The Civil Society for Poverty Reduction (CSPR) has warned that the anticipated electricity tariff hike will increase poverty levels in the country.

CSPR programmes manager Juliet Ilunga said most businesses that depend on electricity would be negatively affected by the looming power tariff hike, which would contribute to increasing poverty levels in the country.

Already, the Jesuit Centre for Theological Reflection (JCTR)’s Basic Needs and Nutrition Basket (BNNB) for the month of August hit K6,200 for a family of five in Lusaka.

“That one is quite obvious because a lot of things are going to be affected. You know, when we are talking about poverty levels, we are talking about people who are most vulnerable and that is our concern as CSPR. When we look at those who are most vulnerable, but trying to get out of poverty, for instance, we have people who are totally depending on chicken rearing and in chicken rearing, they use electricity,” Ilunga said.

“So, the fact that electricity tariffs are going to be increased, it means that they are not going to be able to afford, meaning that poverty levels will increase. Those who were doing well because they had something to do like chicken rearing, they will not be able to afford.”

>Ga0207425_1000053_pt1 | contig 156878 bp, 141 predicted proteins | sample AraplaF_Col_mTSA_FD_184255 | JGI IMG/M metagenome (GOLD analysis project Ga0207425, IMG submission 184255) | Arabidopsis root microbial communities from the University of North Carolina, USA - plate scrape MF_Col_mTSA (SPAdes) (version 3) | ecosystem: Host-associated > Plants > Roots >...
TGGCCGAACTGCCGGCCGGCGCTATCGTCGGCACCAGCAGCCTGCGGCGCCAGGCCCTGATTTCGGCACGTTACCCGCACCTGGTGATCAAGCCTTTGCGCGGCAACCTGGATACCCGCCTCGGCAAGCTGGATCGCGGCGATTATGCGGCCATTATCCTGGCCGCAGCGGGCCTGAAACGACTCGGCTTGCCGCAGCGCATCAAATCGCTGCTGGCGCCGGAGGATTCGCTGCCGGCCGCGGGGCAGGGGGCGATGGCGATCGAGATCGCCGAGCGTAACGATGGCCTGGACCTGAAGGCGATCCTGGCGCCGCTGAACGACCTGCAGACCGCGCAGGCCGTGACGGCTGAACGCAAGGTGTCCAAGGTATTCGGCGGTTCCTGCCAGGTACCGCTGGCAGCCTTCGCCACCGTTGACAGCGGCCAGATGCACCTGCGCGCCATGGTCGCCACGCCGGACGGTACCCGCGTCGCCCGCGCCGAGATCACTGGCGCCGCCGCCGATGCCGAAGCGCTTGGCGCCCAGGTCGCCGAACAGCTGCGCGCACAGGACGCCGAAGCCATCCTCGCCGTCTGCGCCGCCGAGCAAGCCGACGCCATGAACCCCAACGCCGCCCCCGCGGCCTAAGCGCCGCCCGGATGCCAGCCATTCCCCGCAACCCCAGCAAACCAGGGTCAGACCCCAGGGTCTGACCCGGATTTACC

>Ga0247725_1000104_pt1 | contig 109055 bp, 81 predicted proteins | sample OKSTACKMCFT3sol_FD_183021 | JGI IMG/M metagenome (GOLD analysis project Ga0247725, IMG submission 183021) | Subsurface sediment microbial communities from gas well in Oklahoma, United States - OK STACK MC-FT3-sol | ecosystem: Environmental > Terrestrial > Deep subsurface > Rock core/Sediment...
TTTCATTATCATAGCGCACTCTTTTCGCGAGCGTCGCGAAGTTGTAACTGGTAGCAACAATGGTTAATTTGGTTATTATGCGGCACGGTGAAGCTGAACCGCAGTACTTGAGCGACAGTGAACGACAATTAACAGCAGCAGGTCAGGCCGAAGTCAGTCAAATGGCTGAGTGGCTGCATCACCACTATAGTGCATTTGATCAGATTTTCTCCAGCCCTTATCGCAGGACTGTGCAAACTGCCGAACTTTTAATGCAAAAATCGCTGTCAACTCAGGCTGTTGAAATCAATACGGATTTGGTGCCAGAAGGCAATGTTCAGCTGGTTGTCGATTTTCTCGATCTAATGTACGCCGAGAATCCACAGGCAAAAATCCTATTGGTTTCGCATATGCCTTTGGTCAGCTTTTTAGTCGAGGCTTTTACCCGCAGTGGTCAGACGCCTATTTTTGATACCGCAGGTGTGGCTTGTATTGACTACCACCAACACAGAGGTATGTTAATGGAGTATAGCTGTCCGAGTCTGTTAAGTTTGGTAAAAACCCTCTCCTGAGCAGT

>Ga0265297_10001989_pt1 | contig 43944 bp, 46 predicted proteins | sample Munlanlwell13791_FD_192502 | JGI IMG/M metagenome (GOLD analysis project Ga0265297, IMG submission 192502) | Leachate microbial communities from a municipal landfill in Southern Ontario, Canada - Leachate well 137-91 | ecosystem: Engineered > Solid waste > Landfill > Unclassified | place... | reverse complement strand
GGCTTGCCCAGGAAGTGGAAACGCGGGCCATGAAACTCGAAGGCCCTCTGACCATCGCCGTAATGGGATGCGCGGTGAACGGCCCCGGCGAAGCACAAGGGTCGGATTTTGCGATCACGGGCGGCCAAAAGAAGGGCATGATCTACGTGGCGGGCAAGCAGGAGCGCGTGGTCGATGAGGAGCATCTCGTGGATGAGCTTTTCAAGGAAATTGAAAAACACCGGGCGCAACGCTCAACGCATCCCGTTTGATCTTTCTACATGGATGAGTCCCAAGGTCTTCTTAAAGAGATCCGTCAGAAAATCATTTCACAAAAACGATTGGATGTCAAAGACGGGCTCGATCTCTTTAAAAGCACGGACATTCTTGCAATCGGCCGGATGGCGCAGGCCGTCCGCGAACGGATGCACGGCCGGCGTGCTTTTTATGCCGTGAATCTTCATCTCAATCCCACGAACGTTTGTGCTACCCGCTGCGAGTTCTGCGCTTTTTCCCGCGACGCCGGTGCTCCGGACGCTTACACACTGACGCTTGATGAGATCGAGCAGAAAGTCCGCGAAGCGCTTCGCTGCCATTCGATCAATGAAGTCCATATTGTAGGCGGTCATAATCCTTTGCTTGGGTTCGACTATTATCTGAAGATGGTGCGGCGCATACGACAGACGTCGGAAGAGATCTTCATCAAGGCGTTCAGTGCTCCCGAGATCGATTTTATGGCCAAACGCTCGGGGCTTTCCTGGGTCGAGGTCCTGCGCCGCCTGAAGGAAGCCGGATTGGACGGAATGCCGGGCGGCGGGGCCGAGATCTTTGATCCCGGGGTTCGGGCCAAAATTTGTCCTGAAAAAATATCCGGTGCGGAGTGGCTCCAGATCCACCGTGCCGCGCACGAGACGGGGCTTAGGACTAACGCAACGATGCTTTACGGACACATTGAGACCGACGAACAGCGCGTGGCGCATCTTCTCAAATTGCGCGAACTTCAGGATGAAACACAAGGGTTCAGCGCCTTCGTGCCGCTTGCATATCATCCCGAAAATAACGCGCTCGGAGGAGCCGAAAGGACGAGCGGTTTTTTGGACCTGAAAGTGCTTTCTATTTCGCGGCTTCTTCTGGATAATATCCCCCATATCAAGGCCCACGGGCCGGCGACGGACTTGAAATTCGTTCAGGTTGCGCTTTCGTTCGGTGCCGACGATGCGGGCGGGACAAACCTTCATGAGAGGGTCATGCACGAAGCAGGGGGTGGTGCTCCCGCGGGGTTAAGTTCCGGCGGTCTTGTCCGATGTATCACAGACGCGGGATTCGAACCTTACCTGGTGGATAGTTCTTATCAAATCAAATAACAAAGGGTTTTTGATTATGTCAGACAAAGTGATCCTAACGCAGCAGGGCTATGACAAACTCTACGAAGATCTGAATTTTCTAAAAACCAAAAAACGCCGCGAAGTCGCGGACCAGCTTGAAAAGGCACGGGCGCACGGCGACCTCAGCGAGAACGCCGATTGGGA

She added that the high cost of commodities, exacerbated by the power tariff increment, equally had the potential to increase crime levels.

“But generally, we also know that when electricity tariffs are increased, generally, the costs of commodities will go higher. So it means most people, the vulnerable, will not be able to afford basic needs. Generally, the cost of living will go higher,” Ilunga said.

“But we also look at the issues of crime; when the cost of commodities go up, crime levels resonate. It means those who were able to do something…you know, we have these young people who are involved in welding, they are making these various products through welding. When they can no longer afford, they begin to resort to vices like crime and when there is a lot of crime, it just keeps investors away. So there are a lot of negative effects.”

She said the electricity tariff increase would also have a negative effect on the education sector.

“Also, when we talk about electricity tariffs being increased, the poor little children, the boys and girls who are trying to come out of poverty by improving their education standards going to school; it means reduced hours of study because they will not be able to have enough electricity to study in the night and that will definitely affect their education levels,” said Ilunga.